The Capitals don’t really have anybody that should be sitting in that number seven spot on the defensive end. A kid like Alexander Alexeyev is probably ready to take the next step, but it would be much better for his development to get top pair time in Hershey. Tyler Lewington is a UFA that fits that number seven spot persona, but Capitals probably want someone with experience. For this exercise Tim Heed represents that good veteran experience that is also just a good bottom pairing player.
With Braden Holtby most likely moving on (more on that later) the Capitals will need someone to pair with Ilya Samsonov. They have Pheonix Copley still in the system, and he’s proven at the very least to be an average back up. But with Vitek Vanecek having an All-Star year, and, by all reports, the Capitals liking him, he’ll most likely get a very good look to be the back up next year. His contract is one-way next season, meaning he will need to pass waivers if they send him to Hershey and that could be dangerous. With the way Tristan Jarry played this season and teams missing out on him on waivers last Fall, the other 30 teams could see the same in Vaneck and take a swing on him.
So let’s see how this team looks with all of the pieces above plugged in.
Twenty-two players signed with nearly five million dollars in space is a good position to be in.
Now let’s turn our attention to the Caps’ pending unrestricted free agents, noticeably absent from that roster: Holtby, Ilya Kovalchuk, Brenden Dillon, and Radko Gudas.
After Sergei Bobrovsky signed a 7-year/$70M contract with the Florida Panthers last summer, Holtby seemed destined for a similar ~$10M/year deal before the 2019-20 season began. But with both Holtby and Bobrovsky having down years and with the cap staying flat, it’s hard to see Holtby getting anything close to that now (granted, all it takes is one crazy GM to go crazy). But still, even if we remove Vanecek’s contract from the roster above, the resulting ~$5.5M likely won’t be enough to keep Holtby in town, barring a significant home-team discount (regardless of the question of whether the team should even consider that). Some team out there will give him $7M or more for multiple years. The Capitals don’t have the room to do that and even they did, they shouldn’t; Samsonov is the future.
Dillon was a strong add at the deadline, being a big, physical force that the team could rely on defensively. His new price tag will probably be close to $4M, so it’s possible the Capitals could fit him under. But with Fehervary and Alexeyev (maybe even Bobby Nardella) coming up, and with Dmitry Orlov, Siegenthaler, and Michal Kempny still on the team, it’s hard to see the team wanting to invest in a 29 year old left handed defensemen. Maybe if he wanted to do a short-term deal, Dillon would make sense, but this is his chance to go out and make the most money in his career so it would be surprising if he stuck around on a cheaper deal.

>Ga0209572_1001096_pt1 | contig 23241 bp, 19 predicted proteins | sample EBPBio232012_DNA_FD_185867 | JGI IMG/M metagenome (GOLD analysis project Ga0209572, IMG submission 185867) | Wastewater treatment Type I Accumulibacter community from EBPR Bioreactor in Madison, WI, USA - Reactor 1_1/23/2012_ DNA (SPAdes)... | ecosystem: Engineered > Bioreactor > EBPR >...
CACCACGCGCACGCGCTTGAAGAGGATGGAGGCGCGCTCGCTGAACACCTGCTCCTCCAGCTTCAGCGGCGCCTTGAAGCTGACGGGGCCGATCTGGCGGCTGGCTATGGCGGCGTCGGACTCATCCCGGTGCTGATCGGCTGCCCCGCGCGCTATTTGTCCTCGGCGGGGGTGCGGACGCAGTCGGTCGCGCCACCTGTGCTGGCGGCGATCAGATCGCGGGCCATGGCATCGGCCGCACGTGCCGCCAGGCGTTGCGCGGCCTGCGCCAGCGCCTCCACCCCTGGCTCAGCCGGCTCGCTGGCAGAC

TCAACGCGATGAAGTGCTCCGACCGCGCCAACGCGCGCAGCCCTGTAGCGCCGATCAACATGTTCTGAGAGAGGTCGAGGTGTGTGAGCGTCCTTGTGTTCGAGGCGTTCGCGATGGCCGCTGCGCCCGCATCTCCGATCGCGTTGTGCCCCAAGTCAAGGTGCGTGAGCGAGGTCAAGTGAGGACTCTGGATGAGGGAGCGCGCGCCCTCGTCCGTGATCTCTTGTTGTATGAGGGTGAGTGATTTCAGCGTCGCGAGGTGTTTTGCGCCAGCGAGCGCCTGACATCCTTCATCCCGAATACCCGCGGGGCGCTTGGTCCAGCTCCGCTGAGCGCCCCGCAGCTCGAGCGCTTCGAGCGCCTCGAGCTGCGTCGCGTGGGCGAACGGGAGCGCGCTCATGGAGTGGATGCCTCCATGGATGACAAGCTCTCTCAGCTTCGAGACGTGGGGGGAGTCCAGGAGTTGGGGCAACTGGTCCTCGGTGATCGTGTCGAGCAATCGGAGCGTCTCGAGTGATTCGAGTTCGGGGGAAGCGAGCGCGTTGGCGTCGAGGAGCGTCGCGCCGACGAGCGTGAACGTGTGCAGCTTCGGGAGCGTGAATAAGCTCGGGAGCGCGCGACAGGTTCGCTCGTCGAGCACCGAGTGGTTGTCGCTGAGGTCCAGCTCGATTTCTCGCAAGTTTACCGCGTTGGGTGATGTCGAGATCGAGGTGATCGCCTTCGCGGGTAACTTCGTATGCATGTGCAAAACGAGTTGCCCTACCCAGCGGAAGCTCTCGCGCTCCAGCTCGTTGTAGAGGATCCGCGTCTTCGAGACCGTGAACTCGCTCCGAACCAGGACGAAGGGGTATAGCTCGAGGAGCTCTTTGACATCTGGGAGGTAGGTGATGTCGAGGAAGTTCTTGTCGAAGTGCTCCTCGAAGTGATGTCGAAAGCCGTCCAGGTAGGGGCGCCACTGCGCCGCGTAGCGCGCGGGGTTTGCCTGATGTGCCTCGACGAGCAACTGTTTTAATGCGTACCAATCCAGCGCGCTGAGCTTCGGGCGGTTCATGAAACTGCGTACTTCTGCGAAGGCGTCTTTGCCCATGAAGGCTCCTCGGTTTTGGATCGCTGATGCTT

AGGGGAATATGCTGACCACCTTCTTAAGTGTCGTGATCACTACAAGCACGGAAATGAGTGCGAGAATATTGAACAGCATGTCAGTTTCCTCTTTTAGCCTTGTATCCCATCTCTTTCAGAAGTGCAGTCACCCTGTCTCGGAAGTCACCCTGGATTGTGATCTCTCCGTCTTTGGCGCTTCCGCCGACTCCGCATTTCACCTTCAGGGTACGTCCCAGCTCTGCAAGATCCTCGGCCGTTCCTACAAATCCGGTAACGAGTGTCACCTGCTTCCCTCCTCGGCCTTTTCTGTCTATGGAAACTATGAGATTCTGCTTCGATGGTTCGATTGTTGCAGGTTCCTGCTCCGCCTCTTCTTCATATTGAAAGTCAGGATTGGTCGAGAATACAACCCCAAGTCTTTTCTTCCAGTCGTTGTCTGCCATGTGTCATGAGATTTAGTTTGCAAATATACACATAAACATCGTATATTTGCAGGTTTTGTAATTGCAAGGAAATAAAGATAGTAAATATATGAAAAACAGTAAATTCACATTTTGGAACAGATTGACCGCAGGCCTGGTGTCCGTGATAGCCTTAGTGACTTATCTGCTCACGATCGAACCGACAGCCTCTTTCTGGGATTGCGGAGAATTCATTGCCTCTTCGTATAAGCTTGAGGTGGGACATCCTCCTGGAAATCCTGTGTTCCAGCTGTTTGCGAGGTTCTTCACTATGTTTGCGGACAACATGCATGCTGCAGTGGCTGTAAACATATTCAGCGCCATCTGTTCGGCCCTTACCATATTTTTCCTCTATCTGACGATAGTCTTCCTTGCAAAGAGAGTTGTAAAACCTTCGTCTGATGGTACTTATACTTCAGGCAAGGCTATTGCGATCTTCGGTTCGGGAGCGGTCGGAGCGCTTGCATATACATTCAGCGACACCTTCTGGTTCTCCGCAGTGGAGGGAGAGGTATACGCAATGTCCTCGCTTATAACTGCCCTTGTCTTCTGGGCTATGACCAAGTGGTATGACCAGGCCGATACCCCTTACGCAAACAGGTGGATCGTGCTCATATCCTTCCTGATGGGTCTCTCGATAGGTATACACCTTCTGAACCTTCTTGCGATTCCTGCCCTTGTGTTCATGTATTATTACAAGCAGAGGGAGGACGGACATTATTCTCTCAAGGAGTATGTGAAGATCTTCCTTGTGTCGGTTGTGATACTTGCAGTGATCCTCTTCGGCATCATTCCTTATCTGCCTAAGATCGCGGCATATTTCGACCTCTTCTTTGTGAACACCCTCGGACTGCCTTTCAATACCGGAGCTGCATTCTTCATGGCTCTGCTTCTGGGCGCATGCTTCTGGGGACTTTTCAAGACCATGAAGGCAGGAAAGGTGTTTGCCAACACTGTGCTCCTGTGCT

It’s been a dream for many to see Kovalchuk in a Capitals uniform and it finally happened. Unfortunately, it could be for only seven games due to the suspended season. He did well, putting up four points in seven games, and 17 points in 29 games between the Capitals and the Montreal Canadiens. Many probably want to see him re-signed and he probably wouldn’t cost that much, probably around $2M, but Ilya just turned 37 yesterday (happy belated birthday, by the way), so how much does he have left in the tank? Should the Capitals get wrapped up in that? It might make sense if the Capitals want to send McMichael back to Juniors and Sprong doesn’t pan out, which would open up a spot for the Russian.
Radko Gudas had a good start to the season, being a strong bottom-four defensemen. But his play seemed to tail off the last couple months and he was even a healthy scratch the last three games before the season was suspended. He’s turning 30 this summer and the Capitals have some kids coming up. What he has going for him is he is right-handed, but still hard to see him being re-signed unless it’s for very cheap and a one or two year deal.
So if the Capitals wanted they could probably bring back one (Dillon) or even two (Gudas and Kovalchuk) of their UFAs with some finagling. But this is still assuming the cap stay flat. What will be interesting, is what if the cap even goes down?
Pierre McGuire recently said he could see the cap going down as much as 40%. About zero teams would be able to handle that, which makes it very unlikely. But Elliotte Friedman did wonder in his 31 Thoughts, “Will the league and players — as part of their CBA discussions — consider a lower salary cap, with the players offering a salary rollback in exchange for some kind of escrow protection? (In addition to next year’s big number being paid out over time.)” So lowering the cap is a real possibility.
The point is, the Capitals should be in a good spot where the cap, if it stays flat or only lowers by most $5M, should not affect them from being a competitive team moving forward. And that’s a good spot to be in.